"We really don't know what the contribution of that cytoplasmic material is, or how it would interact with 'alien' DNA," he said.

    It would however mean that, even if successful, the clone would be a hybrid rather than a pure mammoth.

    linky
     
  2. I want one for Xmas, they are really cute and will make excellent pets...the fur can be used to make nifty pullovers and the tusks carved into ornate wine bottle corkskrews.
     
  3. I read somewhere that some Siberian tribe or other have been eating the meat of frozen Mammoths they have disinterred from the snow/permafrost. It was reported that the meat was palatable.

    I fancy trying that. It would make a (temporary) change from Whelk.


    And as for using an African elephant as the cloning platform is just asking for trouble - those things are bloody dangerous and unpredictable.

    They might be better off using a pygmy elephant ... er... Hang on ...

    OOOooer:

    Vet Student Gored To Death By Pygmy Elephant - Yahoo!
     
  4. Why? Surely there are more important things to be researching?
     
  5. Goatrutar,
    You havent watched Idiocracy yet go watch then you'll understand!
     
  6. Who else remembers when they said that cloning in any way would be practically impossible? I do believe that given enough time and money such things will happen.
    As an aside; has anyone read the papers on the fellow who is conducting regressive genetic research on birds, in particular hens and their eggs? Makes very interesting reading.
     
  7. a frankenstein elephant from Japans Kinki (pronounced kinky ??) university...
     
  8. I'd pay very good money to have a mammoth as a pet. It's even higher on the wish-list than the honey badger and the spotted hyena. :)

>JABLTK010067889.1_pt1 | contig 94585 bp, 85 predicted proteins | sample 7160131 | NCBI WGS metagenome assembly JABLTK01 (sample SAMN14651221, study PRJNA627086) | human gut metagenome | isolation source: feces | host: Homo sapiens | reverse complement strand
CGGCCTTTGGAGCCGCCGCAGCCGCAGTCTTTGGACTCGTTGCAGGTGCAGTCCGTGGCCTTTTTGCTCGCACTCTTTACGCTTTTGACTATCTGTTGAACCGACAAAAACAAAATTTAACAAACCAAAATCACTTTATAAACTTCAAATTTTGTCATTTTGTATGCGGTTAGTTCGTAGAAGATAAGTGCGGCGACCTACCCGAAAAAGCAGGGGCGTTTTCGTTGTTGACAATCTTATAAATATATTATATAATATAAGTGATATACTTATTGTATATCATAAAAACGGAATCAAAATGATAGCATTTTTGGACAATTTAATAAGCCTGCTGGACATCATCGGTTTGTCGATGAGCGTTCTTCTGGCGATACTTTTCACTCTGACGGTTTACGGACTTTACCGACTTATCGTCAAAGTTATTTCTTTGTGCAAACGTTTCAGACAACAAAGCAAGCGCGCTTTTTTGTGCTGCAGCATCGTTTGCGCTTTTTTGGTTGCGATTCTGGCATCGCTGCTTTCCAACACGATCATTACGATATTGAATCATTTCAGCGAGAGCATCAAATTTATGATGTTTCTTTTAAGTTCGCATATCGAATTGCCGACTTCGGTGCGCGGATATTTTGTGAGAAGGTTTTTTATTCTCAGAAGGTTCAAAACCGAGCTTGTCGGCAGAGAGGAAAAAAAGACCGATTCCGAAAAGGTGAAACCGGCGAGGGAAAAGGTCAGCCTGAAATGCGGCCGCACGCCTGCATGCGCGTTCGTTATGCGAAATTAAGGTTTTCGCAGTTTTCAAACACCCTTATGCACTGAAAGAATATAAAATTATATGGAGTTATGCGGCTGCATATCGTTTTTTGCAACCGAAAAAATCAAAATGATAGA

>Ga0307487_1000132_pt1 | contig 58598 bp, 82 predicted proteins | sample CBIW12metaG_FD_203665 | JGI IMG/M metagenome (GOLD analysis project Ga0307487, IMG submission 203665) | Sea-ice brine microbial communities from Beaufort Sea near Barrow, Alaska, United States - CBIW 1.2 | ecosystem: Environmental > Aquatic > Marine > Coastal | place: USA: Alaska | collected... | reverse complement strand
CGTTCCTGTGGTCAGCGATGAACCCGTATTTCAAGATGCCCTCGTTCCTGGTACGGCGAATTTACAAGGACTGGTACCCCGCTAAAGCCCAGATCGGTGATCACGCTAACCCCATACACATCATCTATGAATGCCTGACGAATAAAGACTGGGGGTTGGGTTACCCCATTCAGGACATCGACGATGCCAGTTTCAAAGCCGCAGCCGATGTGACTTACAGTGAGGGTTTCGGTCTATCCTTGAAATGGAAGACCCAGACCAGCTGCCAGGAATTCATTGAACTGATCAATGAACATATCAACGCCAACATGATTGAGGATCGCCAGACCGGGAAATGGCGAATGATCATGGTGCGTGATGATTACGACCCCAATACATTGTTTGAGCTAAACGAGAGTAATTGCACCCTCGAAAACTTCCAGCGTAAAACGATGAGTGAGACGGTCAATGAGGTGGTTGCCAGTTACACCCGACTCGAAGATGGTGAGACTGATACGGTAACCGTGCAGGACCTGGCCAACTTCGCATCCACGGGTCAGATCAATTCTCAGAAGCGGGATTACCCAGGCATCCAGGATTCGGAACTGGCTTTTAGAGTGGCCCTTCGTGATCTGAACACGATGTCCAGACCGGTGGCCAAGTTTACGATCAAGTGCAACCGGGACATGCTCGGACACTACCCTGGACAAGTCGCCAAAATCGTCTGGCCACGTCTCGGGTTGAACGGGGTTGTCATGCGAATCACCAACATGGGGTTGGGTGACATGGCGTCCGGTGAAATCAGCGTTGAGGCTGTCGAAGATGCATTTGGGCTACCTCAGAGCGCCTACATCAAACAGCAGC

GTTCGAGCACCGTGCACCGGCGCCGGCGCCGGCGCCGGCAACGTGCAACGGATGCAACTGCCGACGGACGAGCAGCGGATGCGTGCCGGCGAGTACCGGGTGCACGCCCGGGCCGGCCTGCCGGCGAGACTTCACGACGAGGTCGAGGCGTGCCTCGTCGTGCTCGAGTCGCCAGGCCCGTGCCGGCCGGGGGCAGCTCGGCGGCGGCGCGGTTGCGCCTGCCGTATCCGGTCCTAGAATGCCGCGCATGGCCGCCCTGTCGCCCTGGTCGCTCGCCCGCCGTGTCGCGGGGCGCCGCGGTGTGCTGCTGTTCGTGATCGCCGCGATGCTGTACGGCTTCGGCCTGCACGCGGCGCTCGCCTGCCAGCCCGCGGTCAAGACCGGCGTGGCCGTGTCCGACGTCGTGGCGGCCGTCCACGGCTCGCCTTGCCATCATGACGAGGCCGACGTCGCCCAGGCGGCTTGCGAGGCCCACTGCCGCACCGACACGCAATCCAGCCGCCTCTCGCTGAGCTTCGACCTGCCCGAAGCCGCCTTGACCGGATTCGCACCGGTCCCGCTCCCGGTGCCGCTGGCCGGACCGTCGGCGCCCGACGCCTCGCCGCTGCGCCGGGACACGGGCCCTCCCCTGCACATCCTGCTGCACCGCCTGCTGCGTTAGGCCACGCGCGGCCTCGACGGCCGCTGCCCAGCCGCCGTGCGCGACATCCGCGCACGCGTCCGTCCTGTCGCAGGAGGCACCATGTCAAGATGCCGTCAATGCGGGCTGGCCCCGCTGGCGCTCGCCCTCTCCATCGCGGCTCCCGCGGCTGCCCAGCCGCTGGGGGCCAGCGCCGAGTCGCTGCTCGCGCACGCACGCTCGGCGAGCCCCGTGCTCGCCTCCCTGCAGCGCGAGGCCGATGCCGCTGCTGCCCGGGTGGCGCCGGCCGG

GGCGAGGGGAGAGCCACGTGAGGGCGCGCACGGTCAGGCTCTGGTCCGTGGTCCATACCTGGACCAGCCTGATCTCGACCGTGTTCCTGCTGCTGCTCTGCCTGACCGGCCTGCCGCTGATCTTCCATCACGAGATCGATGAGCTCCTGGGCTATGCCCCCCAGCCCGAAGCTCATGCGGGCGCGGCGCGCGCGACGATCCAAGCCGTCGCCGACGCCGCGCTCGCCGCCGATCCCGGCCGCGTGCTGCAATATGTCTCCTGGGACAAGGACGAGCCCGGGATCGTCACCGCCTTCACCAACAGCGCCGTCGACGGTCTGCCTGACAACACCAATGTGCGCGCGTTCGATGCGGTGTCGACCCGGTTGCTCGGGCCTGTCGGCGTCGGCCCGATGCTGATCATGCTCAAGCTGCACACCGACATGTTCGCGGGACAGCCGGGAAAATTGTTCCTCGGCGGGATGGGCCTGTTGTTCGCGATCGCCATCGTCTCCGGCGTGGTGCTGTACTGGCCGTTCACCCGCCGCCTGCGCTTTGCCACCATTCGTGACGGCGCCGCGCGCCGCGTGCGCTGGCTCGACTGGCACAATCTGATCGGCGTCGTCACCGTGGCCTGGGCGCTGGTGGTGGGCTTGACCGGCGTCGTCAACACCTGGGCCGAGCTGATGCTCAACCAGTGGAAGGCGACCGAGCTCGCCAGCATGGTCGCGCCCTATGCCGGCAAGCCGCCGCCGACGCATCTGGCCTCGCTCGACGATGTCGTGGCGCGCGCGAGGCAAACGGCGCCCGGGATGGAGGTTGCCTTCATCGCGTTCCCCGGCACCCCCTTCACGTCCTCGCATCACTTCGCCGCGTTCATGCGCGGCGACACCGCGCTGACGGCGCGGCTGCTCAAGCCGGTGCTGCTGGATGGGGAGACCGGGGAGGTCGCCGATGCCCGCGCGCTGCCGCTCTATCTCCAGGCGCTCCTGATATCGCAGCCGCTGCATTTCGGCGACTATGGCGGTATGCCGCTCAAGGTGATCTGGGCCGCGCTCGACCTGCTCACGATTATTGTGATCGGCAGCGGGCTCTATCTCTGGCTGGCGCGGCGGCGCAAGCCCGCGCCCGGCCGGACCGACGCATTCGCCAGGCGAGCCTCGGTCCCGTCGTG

PS: For 'very good money' read 'a packet of custard creams and some belly-button fluff'.
     
  9. Think this is excellent idea, next we need to clone Sabre tooth tigers as well. If this is a success what else could they bring back from extinction, the Dodo, Tasmanian Tiger??
     
  10. These beasties went extinct for a reason-and it wasn't Ug with his wooden spear.
    They were part of an entire ecology that was appropriate for its Ice Age time. When that ecological slot went, so did they.
    Dragging them back from the dead might be an interesting scientific experiment, but in practical terms- Why? It's not an Ice Age.
    Umpteen billion species have come and gone, and I would have thought trying to revive/reconstruct extinct desert life forms might be of more practical use.
    Bring back the Quagga!
    (It scores more points in Scrabble)
     

  11. I totally agree. Evolution made it extinct. Too big, too heavy, too cumbersome, just like the SLR.

    I rest my case.
     
  12. Let's face it.....

    [​IMG]

    .....they have a good head start!
     
  13. You're going straight to hell for that one!
     
  14. Hell, is far to good a punishment, BLASPHEMER!!! Stoning is the only option
     
  15. Just read the synopsis on imdb. All became clear afterward.